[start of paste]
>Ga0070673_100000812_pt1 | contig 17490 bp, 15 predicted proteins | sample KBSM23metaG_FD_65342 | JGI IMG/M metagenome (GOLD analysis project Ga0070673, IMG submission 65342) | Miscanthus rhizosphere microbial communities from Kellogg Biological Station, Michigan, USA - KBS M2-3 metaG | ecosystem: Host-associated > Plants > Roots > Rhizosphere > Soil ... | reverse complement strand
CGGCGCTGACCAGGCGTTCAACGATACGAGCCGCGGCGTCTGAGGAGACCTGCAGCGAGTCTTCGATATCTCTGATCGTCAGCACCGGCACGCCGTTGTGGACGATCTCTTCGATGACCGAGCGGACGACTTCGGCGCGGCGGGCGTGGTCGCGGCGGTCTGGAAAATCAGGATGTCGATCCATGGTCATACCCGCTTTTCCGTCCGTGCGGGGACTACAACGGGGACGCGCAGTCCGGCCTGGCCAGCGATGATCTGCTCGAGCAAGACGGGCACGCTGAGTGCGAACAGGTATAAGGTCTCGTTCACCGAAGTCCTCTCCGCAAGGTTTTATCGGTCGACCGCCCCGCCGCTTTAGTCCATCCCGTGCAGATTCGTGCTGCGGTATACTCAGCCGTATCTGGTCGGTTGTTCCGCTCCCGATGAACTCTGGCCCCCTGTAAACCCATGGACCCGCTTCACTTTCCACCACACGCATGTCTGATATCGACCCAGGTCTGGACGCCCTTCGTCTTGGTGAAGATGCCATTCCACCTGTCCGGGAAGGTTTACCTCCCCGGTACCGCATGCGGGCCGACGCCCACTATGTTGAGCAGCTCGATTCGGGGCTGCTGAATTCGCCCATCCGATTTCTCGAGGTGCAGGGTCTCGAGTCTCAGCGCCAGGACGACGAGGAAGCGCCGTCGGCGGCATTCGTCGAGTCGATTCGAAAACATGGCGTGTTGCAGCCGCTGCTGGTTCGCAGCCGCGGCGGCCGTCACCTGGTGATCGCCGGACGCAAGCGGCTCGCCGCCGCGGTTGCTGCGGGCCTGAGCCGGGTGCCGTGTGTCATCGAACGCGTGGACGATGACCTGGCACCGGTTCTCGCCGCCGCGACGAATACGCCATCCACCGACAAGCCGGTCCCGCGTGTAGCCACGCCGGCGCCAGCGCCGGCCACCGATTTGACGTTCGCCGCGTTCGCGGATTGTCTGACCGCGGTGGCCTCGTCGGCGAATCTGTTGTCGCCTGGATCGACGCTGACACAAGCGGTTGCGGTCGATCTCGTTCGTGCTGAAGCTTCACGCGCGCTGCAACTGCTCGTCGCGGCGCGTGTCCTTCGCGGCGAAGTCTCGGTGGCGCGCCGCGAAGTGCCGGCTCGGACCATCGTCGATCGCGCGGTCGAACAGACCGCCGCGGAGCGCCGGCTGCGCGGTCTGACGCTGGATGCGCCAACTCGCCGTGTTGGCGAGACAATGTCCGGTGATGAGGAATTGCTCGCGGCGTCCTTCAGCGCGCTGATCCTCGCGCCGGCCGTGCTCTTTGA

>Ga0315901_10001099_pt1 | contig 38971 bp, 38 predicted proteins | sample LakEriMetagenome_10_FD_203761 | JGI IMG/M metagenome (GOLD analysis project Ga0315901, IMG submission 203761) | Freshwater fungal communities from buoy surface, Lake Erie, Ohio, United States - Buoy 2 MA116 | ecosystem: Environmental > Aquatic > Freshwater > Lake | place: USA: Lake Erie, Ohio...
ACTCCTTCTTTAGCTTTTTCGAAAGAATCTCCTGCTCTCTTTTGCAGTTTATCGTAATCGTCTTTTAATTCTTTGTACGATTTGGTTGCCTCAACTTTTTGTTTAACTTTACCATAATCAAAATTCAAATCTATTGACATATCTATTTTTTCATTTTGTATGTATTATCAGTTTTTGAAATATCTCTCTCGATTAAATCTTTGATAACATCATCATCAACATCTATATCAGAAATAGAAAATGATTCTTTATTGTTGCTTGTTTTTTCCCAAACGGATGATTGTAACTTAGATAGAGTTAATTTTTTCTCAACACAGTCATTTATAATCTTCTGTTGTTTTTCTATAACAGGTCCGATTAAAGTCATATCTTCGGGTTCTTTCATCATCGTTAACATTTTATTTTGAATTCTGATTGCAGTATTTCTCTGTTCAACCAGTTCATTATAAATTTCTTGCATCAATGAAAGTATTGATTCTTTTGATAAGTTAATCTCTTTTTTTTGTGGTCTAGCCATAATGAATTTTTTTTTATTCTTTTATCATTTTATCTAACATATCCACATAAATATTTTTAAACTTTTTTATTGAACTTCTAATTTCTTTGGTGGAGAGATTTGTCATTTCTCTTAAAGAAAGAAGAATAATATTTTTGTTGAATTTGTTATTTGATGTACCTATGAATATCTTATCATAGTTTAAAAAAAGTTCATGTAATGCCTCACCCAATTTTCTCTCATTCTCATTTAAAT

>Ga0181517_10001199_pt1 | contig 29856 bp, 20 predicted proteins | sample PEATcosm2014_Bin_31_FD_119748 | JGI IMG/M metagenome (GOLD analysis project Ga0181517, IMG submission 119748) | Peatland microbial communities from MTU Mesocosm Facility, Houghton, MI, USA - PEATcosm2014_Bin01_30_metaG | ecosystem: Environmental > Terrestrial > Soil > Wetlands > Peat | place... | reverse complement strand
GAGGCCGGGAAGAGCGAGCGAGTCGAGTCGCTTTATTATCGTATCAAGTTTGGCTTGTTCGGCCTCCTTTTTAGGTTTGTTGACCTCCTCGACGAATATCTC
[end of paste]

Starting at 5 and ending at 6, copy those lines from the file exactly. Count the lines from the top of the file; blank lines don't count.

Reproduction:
>Ga0181517_10001199_pt1 | contig 29856 bp, 20 predicted proteins | sample PEATcosm2014_Bin_31_FD_119748 | JGI IMG/M metagenome (GOLD analysis project Ga0181517, IMG submission 119748) | Peatland microbial communities from MTU Mesocosm Facility, Houghton, MI, USA - PEATcosm2014_Bin01_30_metaG | ecosystem: Environmental > Terrestrial > Soil > Wetlands > Peat | place... | reverse complement strand
GAGGCCGGGAAGAGCGAGCGAGTCGAGTCGCTTTATTATCGTATCAAGTTTGGCTTGTTCGGCCTCCTTTTTAGGTTTGTTGACCTCCTCGACGAATATCTC